Cumberland murder suspect arrested; woman remains missing

How the Sri Lanka attacks unfolded

SRI LANKA -- A wave of attacks in Sri Lanka left at least 207 people dead and hundreds more injured on Easter Sunday after a series of explosions tore through churches and hotels on what should have been a day of rest and worship.

By Sunday afternoon, there were eight blasts and the government had announced an island-wide curfew starting at 6 p.m. local (8:30 a.m. ET Sunday) until the following morning. Social media sites were also blocked as investigations took place.

"These are certainly acts of terror," the High Commissioner of Sri Lanka to the UK Manisha Gunasekera told CNN on Sunday.

"This is an attack against the whole of Sri Lanka because Sri Lanka is very multi-ethnic, multi-religious and multi-cultural country and the whole country comes together in celebration of Easter Sunday."

What happened?

There were almost simultaneous explosions on Sunday morning, which hit busy Easter services at churches in three separate cities.

Targets included St. Anthony's Shrine in Colombo, St. Sebastian's Church more than 22 miles north in Negombo, and the evangelical Zion Church in Batticaloa, 196 miles away from Colombo on Sri Lanka's east coast.

Additional explosions occurred on Sunday morning at high-end hotels in Colombo: the Cinnamon Grand, Shangri-La Hotel and The Kingsbury.

By the afternoon, a seventh and eighth blast occurred at a hotel in front of the Dehiwala Zoo in Dehiwala-Mount Lavinia and at a private house in Mahawila Gardens, in Dematagoda, while police officers conducted a house raid.

Who carried out the attacks?

It is still unclear who caused the attacks. What is known is at least seven people have been arrested in connection with the bombings and three police officers were killed during a house raid in connection to the attacks.

"The Colombo crime division... went to a house at [Mahawila Gardens] in Dematagoda, in relation to information received with regard to these hotels explosions," Police Spokesman Ruwan Gunasekara, said at a press conference.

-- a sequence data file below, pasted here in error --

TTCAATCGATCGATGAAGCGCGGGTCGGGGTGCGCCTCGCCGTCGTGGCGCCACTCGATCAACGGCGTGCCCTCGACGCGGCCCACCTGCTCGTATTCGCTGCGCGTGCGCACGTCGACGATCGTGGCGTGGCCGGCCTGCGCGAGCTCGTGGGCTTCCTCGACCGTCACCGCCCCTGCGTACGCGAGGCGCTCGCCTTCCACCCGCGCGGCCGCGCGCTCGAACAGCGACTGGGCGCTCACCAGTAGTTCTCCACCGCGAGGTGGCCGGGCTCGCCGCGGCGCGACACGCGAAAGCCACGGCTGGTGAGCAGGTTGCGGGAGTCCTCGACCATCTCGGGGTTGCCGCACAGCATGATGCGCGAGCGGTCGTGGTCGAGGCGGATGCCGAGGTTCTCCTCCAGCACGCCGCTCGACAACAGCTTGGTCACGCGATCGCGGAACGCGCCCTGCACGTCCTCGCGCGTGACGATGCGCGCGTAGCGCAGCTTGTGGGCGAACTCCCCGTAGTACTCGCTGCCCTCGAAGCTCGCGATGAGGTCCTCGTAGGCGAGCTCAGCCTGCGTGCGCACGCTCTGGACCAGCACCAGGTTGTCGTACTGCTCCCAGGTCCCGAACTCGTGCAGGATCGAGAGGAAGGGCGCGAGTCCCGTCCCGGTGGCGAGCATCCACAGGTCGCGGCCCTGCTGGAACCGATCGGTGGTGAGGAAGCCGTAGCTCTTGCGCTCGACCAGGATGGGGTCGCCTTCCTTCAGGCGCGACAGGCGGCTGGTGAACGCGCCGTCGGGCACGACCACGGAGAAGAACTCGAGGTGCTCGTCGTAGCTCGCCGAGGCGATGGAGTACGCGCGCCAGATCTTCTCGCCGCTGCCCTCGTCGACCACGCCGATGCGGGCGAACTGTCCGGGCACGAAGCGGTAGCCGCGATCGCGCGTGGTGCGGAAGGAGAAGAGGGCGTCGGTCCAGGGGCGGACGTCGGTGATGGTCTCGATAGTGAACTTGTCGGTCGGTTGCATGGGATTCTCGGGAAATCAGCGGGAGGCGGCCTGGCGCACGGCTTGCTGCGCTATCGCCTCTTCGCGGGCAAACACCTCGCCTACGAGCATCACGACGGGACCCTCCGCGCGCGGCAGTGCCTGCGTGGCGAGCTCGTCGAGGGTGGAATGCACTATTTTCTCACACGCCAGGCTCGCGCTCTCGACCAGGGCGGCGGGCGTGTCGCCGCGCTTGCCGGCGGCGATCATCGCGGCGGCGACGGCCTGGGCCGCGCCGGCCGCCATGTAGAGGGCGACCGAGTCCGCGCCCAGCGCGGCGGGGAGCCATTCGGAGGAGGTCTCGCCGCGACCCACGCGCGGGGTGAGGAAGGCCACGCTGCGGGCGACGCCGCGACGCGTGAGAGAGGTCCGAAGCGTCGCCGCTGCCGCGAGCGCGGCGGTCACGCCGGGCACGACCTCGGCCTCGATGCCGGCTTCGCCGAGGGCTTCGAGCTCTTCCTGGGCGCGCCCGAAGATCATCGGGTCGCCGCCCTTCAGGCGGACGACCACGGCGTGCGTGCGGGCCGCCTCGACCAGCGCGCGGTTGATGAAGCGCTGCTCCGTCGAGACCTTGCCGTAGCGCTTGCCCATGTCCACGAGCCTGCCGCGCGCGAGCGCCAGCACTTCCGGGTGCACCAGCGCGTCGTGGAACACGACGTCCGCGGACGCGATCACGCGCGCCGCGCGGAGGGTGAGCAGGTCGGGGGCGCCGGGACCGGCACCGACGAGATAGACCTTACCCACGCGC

"When crime division officials started questioning the people in the house, two explosions occurred, One sub inspector and two constables of police have been killed and one constable was taken to the national hospital with wounds," he added.

High Commissioner Gunasekera, told CNN they had information that the attacks were suicide bombings.

Who was targeted?

Sri Lanka's minority Christian community appeared to be the main target of the seemingly coordinated attacks. Christianity is a minority religion in Sri Lanka, accounting for less than 10% of the total population of 21.4 million.

According to census data, 70.2% of Sri Lankans identify as Buddhist, 12% Hindu, 9.7% Muslim, and 7.4% Christian.

It is estimated that 82% of Sri Lankan Christians are Roman Catholic

Tourists were also targeted in the attacks, Sri Lanka High Commissioner Gunasekera told CNN.

Among the hundreds killed were about 30 foreigners, according to government officials. The toll included two Turkish citizens, one Dutch national and two Chinese cousins.

Some British citizens were also "caught in the blast," said British High Commissioner to Sri Lanka, James Dauris.

The tourism industry is a major source of income for the country, which turned itself into a popular tourist destination a decade since the end of its civil war. Last year, it won the title of best place in the world to visit in 2019 by travel guide publisher Lonely Planet.

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